Stephen Faughnan said “landlords should be seen as partners with the Government in providing for the accommodation needs of a large segment of the population. Members are at a very low ebb and are aligning themselves to take action to save their properties, to the extent that a collective default could be used as a solution.”

Result of Legacy Property Tax Relief Assessment

The Minister for Finance decided not to proceed with the proposals put forward by the previous Government  on the Legacy Property Tax Reliefs. The impact assessment report concludes that reliefs to small scale investors should not be restricted but that there is scope for larger investors to contribute more. The Government also believes that large scale investors in property that attracts tax reliefs can, and should make more of a contribution.

A property relief surcharge of 5 per cent is imposed on investors with an annual gross income over €100,000. This will applies on the amount of income sheltered by property reliefs in a given year. More details click property-relief-surcharge[1]

Reliefs in Section 23 type investments are terminated or otherwise restricted for investors with an annual gross income under €100,000 as these are at the greatest risk of insolvency. Investors in Accelerated Capital Allowance schemes are no longer be able to use any capital allowance beyond the tax life of the particular scheme where that tax life ends after 1 January 2015. Where the tax life of a scheme has ended before 1 January 2015, no carry forward of allowances into 2015 will be allowed. The delayed implementation of this measure gives individuals time to adjust.

Submission Made to Joint Oireachtas Committee on Environment

The IPOA do not see a necessity for the introduction of a Deposit Protection Scheme. Simply, all we need is a change in the Residential Tenancies Act 2004, to allow the Appeals Process in the case of disputes on deposits to be seven days, rather than the current 21 days . This will allow the PRTB to expedite the process of hearing deposit retention cases and decide upon the outcome within 7 days of the notification and have an appeal mechanism available within another 7 days. We would urge you to lobby your public representatives on this situation. To read the submission IPOA Joint Oireachtas Committee (Deposit) Submission.

Impact Assessment of Legacy Property Relief
The Irish Property Owners Association (IPOA) conducted a survey of its members in connection with the legacy property reliefs, particularly Section 23 & 50 relief. The results were collated and summarised in our impact assessment submission document to the Department of Finance.

Mazars, an independent accounting and consulting firm based in Dublin and Galway, managed the survey process and all information submitted by respondents was aggregated prior to publication i.e. it is not possible to identify any particular individual or business in the results.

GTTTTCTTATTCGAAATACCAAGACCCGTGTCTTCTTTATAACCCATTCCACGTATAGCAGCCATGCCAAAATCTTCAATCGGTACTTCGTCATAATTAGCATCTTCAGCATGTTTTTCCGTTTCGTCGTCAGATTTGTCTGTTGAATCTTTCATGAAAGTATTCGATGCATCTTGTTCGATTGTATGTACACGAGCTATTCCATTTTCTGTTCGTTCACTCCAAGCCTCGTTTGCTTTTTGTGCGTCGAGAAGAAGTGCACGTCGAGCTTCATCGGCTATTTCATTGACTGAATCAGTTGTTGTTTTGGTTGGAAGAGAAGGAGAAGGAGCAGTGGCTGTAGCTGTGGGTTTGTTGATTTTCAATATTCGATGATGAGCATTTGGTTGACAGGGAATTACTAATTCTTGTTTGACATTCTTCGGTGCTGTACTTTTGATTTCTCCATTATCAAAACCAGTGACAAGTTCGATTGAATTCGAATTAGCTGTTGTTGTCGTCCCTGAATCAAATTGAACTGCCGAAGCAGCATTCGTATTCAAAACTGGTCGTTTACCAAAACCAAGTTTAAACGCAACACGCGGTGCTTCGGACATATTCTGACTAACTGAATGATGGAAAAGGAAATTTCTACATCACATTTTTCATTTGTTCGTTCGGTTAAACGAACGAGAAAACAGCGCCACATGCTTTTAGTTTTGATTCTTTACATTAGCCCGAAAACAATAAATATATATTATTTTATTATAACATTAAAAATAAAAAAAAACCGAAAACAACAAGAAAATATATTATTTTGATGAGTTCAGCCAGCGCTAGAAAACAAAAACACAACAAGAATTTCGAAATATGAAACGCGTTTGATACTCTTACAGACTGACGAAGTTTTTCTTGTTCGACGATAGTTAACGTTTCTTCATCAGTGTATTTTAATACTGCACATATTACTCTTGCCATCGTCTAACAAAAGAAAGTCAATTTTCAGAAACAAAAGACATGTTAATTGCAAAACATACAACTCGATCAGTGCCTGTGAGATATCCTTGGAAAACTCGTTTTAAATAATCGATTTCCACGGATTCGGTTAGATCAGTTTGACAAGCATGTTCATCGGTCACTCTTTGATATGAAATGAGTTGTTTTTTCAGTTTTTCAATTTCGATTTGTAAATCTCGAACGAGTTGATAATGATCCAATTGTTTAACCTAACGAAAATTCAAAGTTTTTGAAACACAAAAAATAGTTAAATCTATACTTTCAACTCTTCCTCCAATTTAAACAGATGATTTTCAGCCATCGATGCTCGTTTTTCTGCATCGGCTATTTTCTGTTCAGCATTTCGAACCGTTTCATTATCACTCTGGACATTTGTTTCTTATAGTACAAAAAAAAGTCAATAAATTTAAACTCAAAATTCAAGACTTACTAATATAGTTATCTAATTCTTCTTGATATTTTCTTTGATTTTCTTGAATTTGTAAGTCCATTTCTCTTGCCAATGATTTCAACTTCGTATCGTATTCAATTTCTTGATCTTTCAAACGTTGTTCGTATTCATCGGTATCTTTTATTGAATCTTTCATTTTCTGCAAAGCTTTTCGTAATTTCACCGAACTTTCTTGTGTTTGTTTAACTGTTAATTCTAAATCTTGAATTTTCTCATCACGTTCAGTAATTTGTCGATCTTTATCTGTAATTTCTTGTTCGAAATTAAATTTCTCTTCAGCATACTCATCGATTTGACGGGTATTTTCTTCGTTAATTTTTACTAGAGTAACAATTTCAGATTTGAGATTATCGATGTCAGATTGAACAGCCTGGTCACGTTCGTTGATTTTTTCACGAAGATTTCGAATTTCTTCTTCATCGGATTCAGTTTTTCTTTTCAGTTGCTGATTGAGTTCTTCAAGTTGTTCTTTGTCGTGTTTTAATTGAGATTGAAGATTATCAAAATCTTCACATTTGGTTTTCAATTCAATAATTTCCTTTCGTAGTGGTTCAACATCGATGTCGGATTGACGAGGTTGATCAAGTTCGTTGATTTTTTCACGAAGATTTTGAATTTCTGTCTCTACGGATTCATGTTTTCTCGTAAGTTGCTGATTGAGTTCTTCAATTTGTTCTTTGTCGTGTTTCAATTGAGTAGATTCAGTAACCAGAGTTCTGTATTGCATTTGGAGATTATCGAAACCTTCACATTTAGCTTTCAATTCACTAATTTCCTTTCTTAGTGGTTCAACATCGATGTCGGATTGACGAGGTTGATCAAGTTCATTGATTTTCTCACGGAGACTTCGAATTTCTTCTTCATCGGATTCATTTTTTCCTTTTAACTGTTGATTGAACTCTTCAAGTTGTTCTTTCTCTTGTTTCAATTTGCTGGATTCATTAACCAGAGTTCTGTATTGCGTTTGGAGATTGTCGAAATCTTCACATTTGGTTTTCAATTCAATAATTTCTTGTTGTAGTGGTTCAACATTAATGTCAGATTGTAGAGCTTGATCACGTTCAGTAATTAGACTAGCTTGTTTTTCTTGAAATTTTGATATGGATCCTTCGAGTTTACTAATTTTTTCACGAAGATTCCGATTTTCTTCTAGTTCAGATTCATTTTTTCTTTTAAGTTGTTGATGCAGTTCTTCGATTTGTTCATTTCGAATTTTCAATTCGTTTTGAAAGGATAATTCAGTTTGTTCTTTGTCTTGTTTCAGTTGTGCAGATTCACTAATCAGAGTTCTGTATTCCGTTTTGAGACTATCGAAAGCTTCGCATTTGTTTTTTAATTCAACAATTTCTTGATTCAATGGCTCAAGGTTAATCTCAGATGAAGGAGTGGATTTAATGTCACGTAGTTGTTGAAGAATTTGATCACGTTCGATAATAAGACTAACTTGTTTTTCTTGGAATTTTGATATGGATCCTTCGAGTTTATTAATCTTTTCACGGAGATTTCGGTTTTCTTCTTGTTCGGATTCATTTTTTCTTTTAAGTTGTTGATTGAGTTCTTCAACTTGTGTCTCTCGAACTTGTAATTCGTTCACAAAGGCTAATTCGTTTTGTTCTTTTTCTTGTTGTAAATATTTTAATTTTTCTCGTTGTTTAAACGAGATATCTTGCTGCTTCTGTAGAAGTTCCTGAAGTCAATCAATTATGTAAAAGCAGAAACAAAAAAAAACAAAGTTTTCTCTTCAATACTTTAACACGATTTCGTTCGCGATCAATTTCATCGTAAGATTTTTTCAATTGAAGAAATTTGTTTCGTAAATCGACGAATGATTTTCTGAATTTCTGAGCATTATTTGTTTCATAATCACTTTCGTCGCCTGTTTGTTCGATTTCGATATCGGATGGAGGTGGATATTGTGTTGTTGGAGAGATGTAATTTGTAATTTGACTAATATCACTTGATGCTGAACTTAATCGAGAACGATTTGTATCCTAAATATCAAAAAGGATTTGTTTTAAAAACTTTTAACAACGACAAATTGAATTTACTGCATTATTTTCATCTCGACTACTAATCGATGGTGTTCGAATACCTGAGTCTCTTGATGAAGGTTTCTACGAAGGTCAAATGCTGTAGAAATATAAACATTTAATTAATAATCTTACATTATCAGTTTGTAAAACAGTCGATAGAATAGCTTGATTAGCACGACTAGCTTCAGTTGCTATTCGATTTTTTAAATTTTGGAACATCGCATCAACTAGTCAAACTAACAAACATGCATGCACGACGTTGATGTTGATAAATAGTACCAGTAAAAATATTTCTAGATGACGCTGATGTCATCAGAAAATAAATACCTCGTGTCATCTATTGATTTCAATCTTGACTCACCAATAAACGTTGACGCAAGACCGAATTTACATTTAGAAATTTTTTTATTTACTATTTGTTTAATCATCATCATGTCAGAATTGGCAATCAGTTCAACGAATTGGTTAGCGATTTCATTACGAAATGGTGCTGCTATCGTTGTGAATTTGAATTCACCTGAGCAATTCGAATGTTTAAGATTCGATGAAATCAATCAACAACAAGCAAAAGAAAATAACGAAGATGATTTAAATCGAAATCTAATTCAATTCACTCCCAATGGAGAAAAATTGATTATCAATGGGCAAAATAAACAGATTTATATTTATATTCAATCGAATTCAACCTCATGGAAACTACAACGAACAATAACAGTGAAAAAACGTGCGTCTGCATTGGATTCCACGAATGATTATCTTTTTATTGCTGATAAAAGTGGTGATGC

Marie Barr from Barr Pomrey Accountants compiled the submission on behalf of the IPOA, including the information received from the survey and from individual members and a comprehensive document was submitted.

Housing (Rent Books) (Amendment) Regulations 2010.

On 8th July 2010, Minister Finneran signed Statutory Instrument No. 357 of 2010 into Law amending the existing Rent Book Regulations. These changes are slight but are important. Landlords: ensure that when letting, your rent book complies with these regulations. The changes are:-

Paragraph 3 of the Schedule is amended to ensure that a notice of termination is made in accordance with the provisions of the Residential Tenancies Acts 2004 and 2009.
Paragraph 8 of the Schedule is amended to ensure compliance with the current minimum standards regulations for the private rented sector.
Paragraph 10 of the Schedule is amended to include reference to the regulations currently in force.
A copy of these regulations can be accessed –  Statutory Instrument 357 of 2010

IPOA Lobbying Successful – Long Equity Leases

The right of a tenant to apply for a long equity lease was abolished from the 1st September 2009. The IPOA fought for its eradication on behalf of all landlords at the Commission and this was included in the Residential Tenancies Act 2004.

This entitlement under the Landlord and Tenant (Amendment) Act 1980 caused major difficulties for both property owners (landlords) and tenants. Property Owners had to terminate long term tenancies before they reached 20 years to prevent losing control of the property.

If a tenant remained in the property for over 20 years, they could apply for a long equity lease which allowed them a renewable lease up to 35 years. This caused difficulties if the property owner needed to sell, and it also reduced the value of the property.

If a tenant has already got a Long Equity Lease they have a renewable lease, which may be sublet.